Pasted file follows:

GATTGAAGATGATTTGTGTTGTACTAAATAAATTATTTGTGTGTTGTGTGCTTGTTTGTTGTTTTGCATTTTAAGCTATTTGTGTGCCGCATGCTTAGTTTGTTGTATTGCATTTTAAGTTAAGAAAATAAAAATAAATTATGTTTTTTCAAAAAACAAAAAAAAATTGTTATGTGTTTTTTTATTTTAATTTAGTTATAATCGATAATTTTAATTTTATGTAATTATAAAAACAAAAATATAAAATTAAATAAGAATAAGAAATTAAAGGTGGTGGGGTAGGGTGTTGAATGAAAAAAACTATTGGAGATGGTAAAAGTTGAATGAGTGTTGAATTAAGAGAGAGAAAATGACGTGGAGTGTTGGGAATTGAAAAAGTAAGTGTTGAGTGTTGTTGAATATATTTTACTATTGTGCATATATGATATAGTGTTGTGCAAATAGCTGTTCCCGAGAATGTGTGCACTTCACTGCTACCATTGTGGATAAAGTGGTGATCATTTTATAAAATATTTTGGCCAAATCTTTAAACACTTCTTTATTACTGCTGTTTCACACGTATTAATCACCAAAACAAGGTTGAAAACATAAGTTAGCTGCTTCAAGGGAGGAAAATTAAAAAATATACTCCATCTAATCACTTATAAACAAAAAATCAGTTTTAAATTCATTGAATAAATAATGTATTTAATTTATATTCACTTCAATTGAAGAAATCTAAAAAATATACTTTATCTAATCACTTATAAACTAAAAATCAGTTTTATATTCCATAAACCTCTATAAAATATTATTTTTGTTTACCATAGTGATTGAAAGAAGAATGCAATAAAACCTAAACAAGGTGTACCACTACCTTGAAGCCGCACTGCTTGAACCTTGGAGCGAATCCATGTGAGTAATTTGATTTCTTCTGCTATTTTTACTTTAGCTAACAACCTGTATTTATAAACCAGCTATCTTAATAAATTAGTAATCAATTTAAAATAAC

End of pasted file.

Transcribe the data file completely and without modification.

GATTGAAGATGATTTGTGTTGTACTAAATAAATTATTTGTGTGTTGTGTGCTTGTTTGTTGTTTTGCATTTTAAGCTATTTGTGTGCCGCATGCTTAGTTTGTTGTATTGCATTTTAAGTTAAGAAAATAAAAATAAATTATGTTTTTTCAAAAAACAAAAAAAAATTGTTATGTGTTTTTTTATTTTAATTTAGTTATAATCGATAATTTTAATTTTATGTAATTATAAAAACAAAAATATAAAATTAAATAAGAATAAGAAATTAAAGGTGGTGGGGTAGGGTGTTGAATGAAAAAAACTATTGGAGATGGTAAAAGTTGAATGAGTGTTGAATTAAGAGAGAGAAAATGACGTGGAGTGTTGGGAATTGAAAAAGTAAGTGTTGAGTGTTGTTGAATATATTTTACTATTGTGCATATATGATATAGTGTTGTGCAAATAGCTGTTCCCGAGAATGTGTGCACTTCACTGCTACCATTGTGGATAAAGTGGTGATCATTTTATAAAATATTTTGGCCAAATCTTTAAACACTTCTTTATTACTGCTGTTTCACACGTATTAATCACCAAAACAAGGTTGAAAACATAAGTTAGCTGCTTCAAGGGAGGAAAATTAAAAAATATACTCCATCTAATCACTTATAAACAAAAAATCAGTTTTAAATTCATTGAATAAATAATGTATTTAATTTATATTCACTTCAATTGAAGAAATCTAAAAAATATACTTTATCTAATCACTTATAAACTAAAAATCAGTTTTATATTCCATAAACCTCTATAAAATATTATTTTTGTTTACCATAGTGATTGAAAGAAGAATGCAATAAAACCTAAACAAGGTGTACCACTACCTTGAAGCCGCACTGCTTGAACCTTGGAGCGAATCCATGTGAGTAATTTGATTTCTTCTGCTATTTTTACTTTAGCTAACAACCTGTATTTATAAACCAGCTATCTTAATAAATTAGTAATCAATTTAAAATAAC